I’ve been a pretty devoted Converge fan for the last eight years. Their new album Axe to Fall came out today. I remember the night during my freshman year of college that Kat McIver let me borrow a copy of Jane Doe. That album changed my relationship with heavy music forever.
My first introduction to punk rock had been in the form of new school punk-the blazingly fast, melodic arm of punk played by bands like NOFX, No Use For A Name, MXPX and Lagwagon. Having cut my teeth on records like Life in General and A Comprehensive Guide to Moderne Rebellion I couldn’t hear the appeal in what I perceived to be the sloppier playing and sub-par vocals of crustier old-school groups.
Given that framework, when I did bridge the gap between punk and hardcore/heavy metal it makes some kind of strange sense to me that I did so by making a huge jump rather than a transition. You’ve gotta understand that when other kids were listening to ACDC and Metallica in jr. high, I was listening to Dakota Motor Co. and the Supertones. I didn’t have a background in metal.
Now, I don’t know what it was about the Zao cassette I heard in Berean Christian Bookstore one day during my senior year of high school that sparked something in me, but it wasn’t anything related to an analogue with the punk I was listening to at the time. I’d never enjoyed screaming vocals. I didn’t get it.
Then one day, I did.
That Zao record “Where Blood & Fire Bring Rest” (which I would incidentally still label as one of the most seminal records ever in terms of its affect on my development as a lover of music) led me down a road toward other bands like As I Lay Dying, Darkest Hour and Martyr AD. I veered toward a kind of melodic, sonically cleaner new school metalcore, and here I’m referring to the kinds of riffs these bands played and the rhythms they typically wrote in. There were a lot of four on the floor driving beats, a lot of melody within those riffs, and many, many, many breakdowns.
When I got hold of that copy of Jane Doe it was the first time a band really engaged me with their musicality while at the same time doing it in the context of seeming to completely come unhinged at times. Part of it was the production value. Gone were the razor sharp guitar tones to be found on an As I Lay Dying or Strung Out record. In there place was a fuzzy wall of distorted chaos within which Kurt Ballou seemed to yet maintain exquisite control, ripping out crazy arpeggiated scales, spiraling hammer-ons and a different kind of riffing, no less brutal. I got the feeling that if he stopped playing for even an instant that his entire rig would explode in a wall of unadulterated feedback. Ben Koller’s drumming carried everything along at a breakneck pace which threw the nuance and dynamics he brought to the songs into relief. And then there was Bannon.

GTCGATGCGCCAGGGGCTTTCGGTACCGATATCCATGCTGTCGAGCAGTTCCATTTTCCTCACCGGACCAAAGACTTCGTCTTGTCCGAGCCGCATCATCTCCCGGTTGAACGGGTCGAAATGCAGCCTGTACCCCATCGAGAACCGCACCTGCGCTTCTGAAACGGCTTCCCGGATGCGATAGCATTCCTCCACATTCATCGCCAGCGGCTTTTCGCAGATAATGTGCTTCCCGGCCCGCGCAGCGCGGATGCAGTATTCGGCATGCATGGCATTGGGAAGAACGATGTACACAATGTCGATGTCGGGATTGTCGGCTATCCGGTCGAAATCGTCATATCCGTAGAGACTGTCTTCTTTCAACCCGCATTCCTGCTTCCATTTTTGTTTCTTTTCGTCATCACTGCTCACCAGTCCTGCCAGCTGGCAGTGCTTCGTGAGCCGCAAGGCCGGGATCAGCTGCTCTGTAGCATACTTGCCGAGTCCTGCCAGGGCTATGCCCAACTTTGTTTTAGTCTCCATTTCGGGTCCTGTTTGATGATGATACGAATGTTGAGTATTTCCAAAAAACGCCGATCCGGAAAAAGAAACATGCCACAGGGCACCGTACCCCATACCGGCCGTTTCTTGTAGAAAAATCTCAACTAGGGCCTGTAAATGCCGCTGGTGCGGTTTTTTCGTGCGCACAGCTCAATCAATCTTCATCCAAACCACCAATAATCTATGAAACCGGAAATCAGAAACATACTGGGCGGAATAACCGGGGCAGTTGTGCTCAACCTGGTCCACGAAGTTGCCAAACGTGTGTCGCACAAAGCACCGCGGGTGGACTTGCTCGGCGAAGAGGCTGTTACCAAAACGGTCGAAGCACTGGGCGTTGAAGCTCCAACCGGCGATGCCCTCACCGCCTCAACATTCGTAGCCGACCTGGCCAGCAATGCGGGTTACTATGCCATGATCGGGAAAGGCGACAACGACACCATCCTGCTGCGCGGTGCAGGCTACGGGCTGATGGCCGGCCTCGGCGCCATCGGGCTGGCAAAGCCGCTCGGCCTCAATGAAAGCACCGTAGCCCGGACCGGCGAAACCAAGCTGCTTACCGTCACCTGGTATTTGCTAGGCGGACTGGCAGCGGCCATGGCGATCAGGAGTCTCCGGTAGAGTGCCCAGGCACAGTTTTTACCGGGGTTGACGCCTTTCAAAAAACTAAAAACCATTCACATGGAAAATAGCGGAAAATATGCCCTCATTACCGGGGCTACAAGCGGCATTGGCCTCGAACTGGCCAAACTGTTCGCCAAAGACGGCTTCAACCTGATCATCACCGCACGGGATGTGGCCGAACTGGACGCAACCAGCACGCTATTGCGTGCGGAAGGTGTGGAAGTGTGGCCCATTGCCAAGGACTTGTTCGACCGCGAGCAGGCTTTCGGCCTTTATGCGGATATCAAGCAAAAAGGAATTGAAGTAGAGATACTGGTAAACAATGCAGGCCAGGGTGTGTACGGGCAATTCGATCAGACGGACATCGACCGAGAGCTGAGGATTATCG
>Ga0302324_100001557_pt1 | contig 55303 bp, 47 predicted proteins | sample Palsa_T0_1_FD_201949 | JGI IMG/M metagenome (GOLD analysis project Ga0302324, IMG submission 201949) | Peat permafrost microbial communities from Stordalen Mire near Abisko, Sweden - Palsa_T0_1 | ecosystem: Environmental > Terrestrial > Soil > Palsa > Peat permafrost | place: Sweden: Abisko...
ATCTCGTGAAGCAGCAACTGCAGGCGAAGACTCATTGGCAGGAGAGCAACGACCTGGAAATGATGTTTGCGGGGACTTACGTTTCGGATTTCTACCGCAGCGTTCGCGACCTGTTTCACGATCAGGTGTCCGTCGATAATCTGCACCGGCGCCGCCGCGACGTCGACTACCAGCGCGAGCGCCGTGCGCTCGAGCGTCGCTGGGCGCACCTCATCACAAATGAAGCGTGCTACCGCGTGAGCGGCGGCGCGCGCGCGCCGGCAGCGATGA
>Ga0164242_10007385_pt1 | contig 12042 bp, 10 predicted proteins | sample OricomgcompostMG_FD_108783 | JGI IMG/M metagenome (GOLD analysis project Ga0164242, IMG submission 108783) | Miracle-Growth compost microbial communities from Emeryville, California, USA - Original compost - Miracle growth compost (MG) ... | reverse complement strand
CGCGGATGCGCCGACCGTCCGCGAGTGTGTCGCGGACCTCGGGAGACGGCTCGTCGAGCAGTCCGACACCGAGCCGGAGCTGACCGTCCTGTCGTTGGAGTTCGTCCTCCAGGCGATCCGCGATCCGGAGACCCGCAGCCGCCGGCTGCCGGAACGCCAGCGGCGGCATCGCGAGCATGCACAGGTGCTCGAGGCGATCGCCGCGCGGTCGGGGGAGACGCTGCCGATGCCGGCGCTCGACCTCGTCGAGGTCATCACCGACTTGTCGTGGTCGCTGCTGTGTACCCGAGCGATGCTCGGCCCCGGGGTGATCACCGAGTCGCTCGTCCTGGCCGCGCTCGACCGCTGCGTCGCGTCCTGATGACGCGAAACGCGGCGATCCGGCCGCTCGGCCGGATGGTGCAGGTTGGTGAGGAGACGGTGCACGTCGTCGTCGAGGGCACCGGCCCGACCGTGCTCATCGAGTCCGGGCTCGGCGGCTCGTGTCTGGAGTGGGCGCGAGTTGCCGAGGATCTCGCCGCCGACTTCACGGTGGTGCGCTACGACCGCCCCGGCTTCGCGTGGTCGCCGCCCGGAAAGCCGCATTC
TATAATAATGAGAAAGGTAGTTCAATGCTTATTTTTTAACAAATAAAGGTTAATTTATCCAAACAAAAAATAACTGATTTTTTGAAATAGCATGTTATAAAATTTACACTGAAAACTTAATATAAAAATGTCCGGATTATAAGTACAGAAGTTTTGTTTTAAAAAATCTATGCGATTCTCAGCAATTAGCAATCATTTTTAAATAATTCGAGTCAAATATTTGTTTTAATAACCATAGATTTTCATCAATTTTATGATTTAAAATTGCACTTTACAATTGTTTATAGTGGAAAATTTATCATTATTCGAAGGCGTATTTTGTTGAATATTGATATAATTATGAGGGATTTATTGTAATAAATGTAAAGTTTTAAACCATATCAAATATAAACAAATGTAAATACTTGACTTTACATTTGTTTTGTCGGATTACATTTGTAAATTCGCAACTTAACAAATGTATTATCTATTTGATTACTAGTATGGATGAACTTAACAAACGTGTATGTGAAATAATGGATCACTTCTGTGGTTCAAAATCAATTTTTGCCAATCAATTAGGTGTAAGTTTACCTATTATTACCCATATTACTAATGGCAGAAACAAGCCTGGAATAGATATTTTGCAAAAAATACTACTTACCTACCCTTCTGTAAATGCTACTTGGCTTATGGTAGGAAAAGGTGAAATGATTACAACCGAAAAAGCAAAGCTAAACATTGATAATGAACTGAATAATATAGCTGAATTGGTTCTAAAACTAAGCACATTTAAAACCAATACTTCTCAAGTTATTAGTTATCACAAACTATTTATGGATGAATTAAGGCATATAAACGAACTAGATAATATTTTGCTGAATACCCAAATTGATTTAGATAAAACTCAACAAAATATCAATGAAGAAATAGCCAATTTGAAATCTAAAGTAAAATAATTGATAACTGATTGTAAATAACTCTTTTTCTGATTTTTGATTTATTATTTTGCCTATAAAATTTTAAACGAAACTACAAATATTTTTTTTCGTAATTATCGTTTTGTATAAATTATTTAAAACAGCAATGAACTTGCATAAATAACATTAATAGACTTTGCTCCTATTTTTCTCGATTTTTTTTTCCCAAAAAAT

I could go on a bender here, penning a diatribe against the unrepentant assault which mediocrity has made on hardcore over the last fifteen years. Nowhere have I seen a genre so beset by half-assed rip-offs and insecure posers. Talentless farces abound. And I get why… I mean where else can you be in a band and only play like three notes which you can then get away with labeling a legitimate song? Anyway, derivate tripe notwithstanding, hardcore is a genre that lends itself to the extremes of human expression. Jacob Bannon has plumbed those depths with the best artists of his day.
His is a medium that has at times seemed so filled with darkness, hatred, anger, self-loathing and the occasional attempt to access evil forces themselves that I’ve wondered what it is that so enthralls me about it. I think it’s the other side of the very same coin. The kind of window onto suffering, opportunity for catharsis, and unbridled display of emotion that hardcore affords sets it apart from many other genres. Jacob Bannon is a confessional writer of the highest degree in that he comes close to oversharing, truly bares his soul, yet maintains something of the artistic, the controlled descent in his writing.
There is a laconic darkness, bitterness and fury that marks his lyrics. And there is also a longing for, a yearning towards all that is good and possible and to be desired in the human condition. That paradox, the juxtaposition of suffering and longing, beauty and pain is something he’s engaged with a brutal honesty that has earned him a real modicum of respect in my eyes, despite his appetite for revenge which I find distasteful and heartbreaking. He wrote an entire album about breaking up with his girlfriend. It’s hard work to wade through those lyrics.
As I said, Converge’s new album came out today. The last thirty seconds of “Cutter” constitute the most gratifyingly brutal passage of music I’ve heard in recent memory. I love this band.
“Last Light” from 2004’s “You Fail Me”
I need you to be the strength of widows and soul survivors
I need you to be as fearless as new mothers and new fathers
I need you to be the hope of hearts who lost true love
I need you to be the might of their first kiss
I need a purpose and I need a reason
I need to know that there is trophy and meaning
To all that we lose and all we fight for
To all our loves and our wars
Keep pushing on
Keep shining on
This is for the hearts still beating